Let’s be honest. A trout angler does not need a world class drag on a fly reel. And the avid fly fisher quickly realizes that even the largest trout in the river may be subdued with good fish fighting tactics — rod leverage, side pressure and smart angles. When someone offers up a story about a river trout that took them into the backing, it usually dates back to their first few seasons of inexperience on the water. (I have a few of these stories myself.) Fact is, we don’t chase trout for their super-strength. It’s not the fight that attracts us, but their selectivity, beauty and the remarkable places where trout take us.
So for many fly fishers, the reel is really the last thing to spend money on. A fly reel certainly needs to do the basics, like hold line and operate smoothly enough. But beyond that, what else matters?
I have an answer for that. And it’s different than the answer I gave ten years ago.
My needs are specific. And yet, there are thousands of anglers, like you and me, who have the very same requirements. On many days, I’m a long liner. A tight liner. A Mono Rig guy. And all the euro nymphing, contact system anglers out there have the same needs. (More on that below.)
After many years of searching and struggling with imperfect solutions, I found my first choice in a fly reel. It’s the Sage TROUT, full cage. Now let me tell you why it’s perfect for us.
** Note ** Links for buying the Sage TROUT reel are at the end of this article.
A good all around fly reel has these things . . .
Cheap reels are fine, as long as they hold up for a while. But if you put in any time on the water, there’s no point in buying something that doesn’t last. Sooner or later you’ll break your fall on some hard rocks with the reel in your hand. The frame bends easily on the cheap stuff. So, durability is a necessity.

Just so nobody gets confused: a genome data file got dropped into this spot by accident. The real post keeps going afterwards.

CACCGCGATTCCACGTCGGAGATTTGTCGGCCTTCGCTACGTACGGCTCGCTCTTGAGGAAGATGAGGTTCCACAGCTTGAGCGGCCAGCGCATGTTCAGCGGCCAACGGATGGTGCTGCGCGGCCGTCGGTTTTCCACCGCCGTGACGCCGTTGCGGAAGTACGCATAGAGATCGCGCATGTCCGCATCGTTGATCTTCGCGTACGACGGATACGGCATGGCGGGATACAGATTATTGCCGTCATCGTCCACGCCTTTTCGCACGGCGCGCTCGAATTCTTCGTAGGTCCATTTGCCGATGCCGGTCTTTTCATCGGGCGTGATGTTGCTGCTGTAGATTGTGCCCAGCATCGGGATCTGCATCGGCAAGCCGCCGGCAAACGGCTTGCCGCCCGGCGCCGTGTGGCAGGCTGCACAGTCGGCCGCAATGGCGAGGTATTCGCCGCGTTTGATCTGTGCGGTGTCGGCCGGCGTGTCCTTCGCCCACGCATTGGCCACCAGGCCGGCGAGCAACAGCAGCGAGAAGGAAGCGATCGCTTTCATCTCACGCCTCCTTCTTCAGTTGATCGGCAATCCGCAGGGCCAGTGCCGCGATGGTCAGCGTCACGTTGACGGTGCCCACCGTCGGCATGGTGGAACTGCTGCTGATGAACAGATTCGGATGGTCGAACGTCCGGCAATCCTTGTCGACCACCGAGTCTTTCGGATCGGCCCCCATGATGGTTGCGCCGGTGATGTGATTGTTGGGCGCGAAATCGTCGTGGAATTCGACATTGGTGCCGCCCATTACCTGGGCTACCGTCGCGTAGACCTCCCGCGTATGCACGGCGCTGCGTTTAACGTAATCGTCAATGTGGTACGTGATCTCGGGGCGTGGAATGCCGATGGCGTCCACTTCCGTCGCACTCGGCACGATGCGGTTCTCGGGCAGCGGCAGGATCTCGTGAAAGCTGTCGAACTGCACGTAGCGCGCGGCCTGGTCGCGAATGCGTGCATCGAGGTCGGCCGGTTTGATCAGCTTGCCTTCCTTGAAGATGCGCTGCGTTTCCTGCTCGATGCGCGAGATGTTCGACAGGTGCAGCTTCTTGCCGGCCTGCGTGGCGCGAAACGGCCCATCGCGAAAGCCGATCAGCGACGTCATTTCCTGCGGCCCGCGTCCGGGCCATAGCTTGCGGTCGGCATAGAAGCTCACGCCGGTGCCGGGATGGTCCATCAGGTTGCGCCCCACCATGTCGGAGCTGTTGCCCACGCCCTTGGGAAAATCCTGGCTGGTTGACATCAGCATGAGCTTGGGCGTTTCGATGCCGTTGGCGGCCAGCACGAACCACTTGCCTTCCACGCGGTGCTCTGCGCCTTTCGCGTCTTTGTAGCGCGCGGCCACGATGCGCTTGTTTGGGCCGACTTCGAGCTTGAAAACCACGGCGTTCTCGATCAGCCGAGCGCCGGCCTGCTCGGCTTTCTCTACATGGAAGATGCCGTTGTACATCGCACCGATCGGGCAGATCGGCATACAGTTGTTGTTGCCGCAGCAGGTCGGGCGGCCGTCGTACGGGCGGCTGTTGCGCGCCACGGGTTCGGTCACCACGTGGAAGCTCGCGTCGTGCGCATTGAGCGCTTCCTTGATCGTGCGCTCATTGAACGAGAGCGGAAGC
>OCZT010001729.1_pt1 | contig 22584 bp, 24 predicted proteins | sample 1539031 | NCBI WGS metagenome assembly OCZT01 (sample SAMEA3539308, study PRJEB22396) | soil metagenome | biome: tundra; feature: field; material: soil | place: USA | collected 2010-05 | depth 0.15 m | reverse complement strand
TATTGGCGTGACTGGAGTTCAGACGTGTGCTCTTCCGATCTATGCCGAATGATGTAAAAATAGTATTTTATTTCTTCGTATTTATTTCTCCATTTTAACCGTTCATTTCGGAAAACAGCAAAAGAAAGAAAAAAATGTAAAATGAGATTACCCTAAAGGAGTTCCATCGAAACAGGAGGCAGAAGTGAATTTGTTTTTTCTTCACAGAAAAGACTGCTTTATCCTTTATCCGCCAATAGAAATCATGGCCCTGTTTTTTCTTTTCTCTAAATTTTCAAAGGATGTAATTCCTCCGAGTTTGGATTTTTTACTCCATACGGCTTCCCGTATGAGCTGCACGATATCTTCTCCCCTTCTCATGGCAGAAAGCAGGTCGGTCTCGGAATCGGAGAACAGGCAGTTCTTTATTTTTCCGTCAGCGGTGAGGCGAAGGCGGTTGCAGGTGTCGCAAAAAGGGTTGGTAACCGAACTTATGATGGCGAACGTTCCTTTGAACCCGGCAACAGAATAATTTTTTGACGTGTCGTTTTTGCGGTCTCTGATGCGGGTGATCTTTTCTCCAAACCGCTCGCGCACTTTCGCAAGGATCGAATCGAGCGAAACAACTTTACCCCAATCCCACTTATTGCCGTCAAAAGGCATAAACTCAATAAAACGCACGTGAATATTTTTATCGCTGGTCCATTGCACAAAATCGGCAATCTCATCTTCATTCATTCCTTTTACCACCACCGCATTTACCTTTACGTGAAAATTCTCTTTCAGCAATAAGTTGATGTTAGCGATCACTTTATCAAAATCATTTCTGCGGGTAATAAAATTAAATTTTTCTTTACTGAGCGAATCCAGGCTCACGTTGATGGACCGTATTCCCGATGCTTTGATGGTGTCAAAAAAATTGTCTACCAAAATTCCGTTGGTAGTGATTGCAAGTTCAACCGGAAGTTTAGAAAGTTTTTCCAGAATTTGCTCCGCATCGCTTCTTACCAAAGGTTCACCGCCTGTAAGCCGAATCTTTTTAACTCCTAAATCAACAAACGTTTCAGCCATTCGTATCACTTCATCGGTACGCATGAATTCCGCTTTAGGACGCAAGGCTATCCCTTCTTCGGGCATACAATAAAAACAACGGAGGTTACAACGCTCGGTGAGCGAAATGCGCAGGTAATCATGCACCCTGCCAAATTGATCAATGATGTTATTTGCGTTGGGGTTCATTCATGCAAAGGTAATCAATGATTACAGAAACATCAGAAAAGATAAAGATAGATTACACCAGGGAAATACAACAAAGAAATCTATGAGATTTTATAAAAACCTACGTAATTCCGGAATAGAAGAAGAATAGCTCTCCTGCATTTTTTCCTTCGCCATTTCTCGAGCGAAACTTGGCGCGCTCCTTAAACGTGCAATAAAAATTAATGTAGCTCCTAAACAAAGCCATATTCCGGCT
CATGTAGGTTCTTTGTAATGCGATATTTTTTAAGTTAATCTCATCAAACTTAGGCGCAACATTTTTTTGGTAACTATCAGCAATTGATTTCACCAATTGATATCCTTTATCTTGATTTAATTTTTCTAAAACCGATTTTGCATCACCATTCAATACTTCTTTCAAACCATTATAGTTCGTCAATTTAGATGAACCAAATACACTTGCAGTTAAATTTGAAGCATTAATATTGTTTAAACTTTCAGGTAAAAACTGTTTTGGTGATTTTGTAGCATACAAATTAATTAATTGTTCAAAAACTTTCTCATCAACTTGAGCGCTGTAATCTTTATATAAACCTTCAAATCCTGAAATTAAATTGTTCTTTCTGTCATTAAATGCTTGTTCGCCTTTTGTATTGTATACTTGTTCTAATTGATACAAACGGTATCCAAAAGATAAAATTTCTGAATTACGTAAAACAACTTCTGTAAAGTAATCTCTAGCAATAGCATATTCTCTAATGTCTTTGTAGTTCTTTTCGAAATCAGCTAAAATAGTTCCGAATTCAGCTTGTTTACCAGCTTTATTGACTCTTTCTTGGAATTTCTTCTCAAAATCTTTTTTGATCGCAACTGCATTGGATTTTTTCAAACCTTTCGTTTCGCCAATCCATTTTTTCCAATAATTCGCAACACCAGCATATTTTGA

Honestly, strength and resilience are the first requirements for all my outdoor gear. Boots, waders, vests, tools — a truck. Fishing isn’t a hobby for me. It’s what I do. There are plenty of dirt cheap options for the hobbyist angler who fishes a few times a year. But that’s not us. So I recommend avoiding things that fall apart.
Don’t get too carried away with this one. Truth is, (almost) every fly reel I pick up these days has a good drag. Sure, some of them are a little stiff on startup and others are super smooth from start to finish. But they all get the job done. The only time I have issues with a reel’s drag, these days, is when something is wrong with it. Water and fine sand can do a bad number on a drag system. Sealed drags are an industry buzzword these days, and for good reason. They’re nice.
A good drag system isn’t complicated. Most of what you’ll find are variations of disc drags. And they all work to stop your trout — yes, even the biggest trout.